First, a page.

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‘Born Yesterday’ here today

Rep founder Baker back to direct Garson Kanin’s hit 1940s comedy.


DAWN, BROCK: Hess, Coopwood.
  • DAWN, BROCK: Hess, Coopwood.

Garson Kanin’s 1940s classic American romantic comedy, “Born Yesterday,” opens a two-week run at the Arkansas Repertory Theatre on Friday, March 16. Patrons can catch a sneak preview of the show and discussion with director Cliff Fannin Baker tonight (March 15) at 7:15 p.m.

Opening night showtime Friday is 8 p.m., and includes a post-show reception with the cast. The play runs through April 1.

Baker, the Rep’s founder and its artist director for its first 23 years, returns for what has become his annual directorial effort of the season. Most recently he has been directing for Portland Center Stage in Oregon and will later travel to Beijing, to direct at Peking University.

“Born Yesterday” is set in a Washington, D.C., hotel room in 1946.

Baker said, “Rarely does a play 60 years old have the contemporary relevance of ‘Born Yesterday.’ ”

A rags-to-riches scrap metal magnate, his floozy girlfriend, and a has-been lawyer scheme to bribe a crooked senator to get a questionable bill passed and make them rich. An idealistic reporter is brought into the picture by the steel man to help educate his girlfriend. While he’s busy with lessons about politics, she teaches him a few things as well. With Kanin blending elements of George Bernard Shaw’s “Pygmalion” into a funny story about political corruption, what the audience sees on stage are daggers thrown at political shenanigans, romance and the battle of the sexes.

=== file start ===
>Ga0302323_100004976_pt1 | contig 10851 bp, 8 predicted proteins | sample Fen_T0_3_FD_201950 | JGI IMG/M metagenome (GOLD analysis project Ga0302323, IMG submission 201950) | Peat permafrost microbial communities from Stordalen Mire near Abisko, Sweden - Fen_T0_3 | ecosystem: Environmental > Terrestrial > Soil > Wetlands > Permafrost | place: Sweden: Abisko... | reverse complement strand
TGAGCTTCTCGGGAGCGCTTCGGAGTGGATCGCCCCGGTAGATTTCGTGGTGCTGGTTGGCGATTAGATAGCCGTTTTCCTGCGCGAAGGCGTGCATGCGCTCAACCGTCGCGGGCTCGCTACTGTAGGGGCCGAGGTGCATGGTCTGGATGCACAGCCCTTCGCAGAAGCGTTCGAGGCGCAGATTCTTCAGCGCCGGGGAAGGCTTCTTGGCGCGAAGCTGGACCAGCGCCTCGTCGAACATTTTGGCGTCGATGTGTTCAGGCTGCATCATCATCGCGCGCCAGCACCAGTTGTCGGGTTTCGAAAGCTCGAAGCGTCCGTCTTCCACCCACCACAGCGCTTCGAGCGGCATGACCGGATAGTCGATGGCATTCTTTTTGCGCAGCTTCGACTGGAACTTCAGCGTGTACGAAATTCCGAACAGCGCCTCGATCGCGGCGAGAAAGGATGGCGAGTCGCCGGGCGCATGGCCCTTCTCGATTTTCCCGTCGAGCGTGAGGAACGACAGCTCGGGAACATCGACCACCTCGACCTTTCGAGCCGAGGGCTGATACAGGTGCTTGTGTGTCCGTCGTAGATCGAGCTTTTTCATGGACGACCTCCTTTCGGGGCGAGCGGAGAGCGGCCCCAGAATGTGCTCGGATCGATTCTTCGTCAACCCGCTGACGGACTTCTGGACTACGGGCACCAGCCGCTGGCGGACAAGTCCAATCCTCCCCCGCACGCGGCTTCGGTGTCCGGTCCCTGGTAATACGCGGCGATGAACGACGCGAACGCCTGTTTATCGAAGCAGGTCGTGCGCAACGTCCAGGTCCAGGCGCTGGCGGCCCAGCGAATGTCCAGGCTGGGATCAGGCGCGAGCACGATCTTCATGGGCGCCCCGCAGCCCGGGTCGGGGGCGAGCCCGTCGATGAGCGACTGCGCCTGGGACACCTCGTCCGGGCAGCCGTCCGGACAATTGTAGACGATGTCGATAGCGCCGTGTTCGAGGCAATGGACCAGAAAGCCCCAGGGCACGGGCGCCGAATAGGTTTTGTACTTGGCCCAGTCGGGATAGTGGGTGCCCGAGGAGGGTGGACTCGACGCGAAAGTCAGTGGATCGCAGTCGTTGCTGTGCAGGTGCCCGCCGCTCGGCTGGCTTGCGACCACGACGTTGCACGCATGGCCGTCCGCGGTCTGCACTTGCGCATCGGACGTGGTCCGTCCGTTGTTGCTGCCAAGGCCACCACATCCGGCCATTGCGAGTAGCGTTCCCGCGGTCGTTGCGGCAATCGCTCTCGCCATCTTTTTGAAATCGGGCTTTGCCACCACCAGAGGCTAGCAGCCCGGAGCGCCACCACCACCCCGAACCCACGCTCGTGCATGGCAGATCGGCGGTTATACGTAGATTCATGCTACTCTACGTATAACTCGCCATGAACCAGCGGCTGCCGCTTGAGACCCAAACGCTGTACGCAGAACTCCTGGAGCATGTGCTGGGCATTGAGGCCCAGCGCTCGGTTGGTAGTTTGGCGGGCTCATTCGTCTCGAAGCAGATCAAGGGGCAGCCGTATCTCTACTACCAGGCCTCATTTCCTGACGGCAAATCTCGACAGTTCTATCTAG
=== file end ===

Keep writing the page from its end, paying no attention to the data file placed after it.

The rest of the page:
“Money is still many people’s God; corruption still exists in Washington; women still defy stereotypes,” Baker said. “ ‘Born Yesterday’ still rings true. ‘Born Yesterday’ is a social comedy with wit, satire and humanism; it really has some kick to it.”

Kanin’s play ran four years on Broadway and was made into a movie in 1950 (and remade in 1993). Ed Asner and Madeline Kahn starred in the 1989 Broadway revival.

The Rep’s cast of 10 brings experience on Broadway, in film and TV. Scott Coopwood is Harry Brock, the wealthy tycoon; Joan Hess is Billie Dawn, Brock’s gullible girlfriend; Stafford Clark Price, who has played in three Shakespeare plays for the Rep, is the journalist, Paul Verrall. Don Adler is Brock’s attorney; and Mark Enis is Brock’s tag-along brother.

Mark Whitman Johnson and Judy Trice, familiar local faces to Rep fans, are also part of the cast, along with locals Ian Moore, Paige Reynolds and Jason Thompson.

Showtimes are 8 p.m. Thursday through Saturday, 2 p.m. and 7 p.m. Sunday and 7 p.m. Wednesday. The Wednesday, March 14, performance will be sign-interpreted for the hearing impaired.

Tickets are $35 and $20. For reservations, call 378-0405, 866-684-3838 or visit wwwtherep.org via the Internet.


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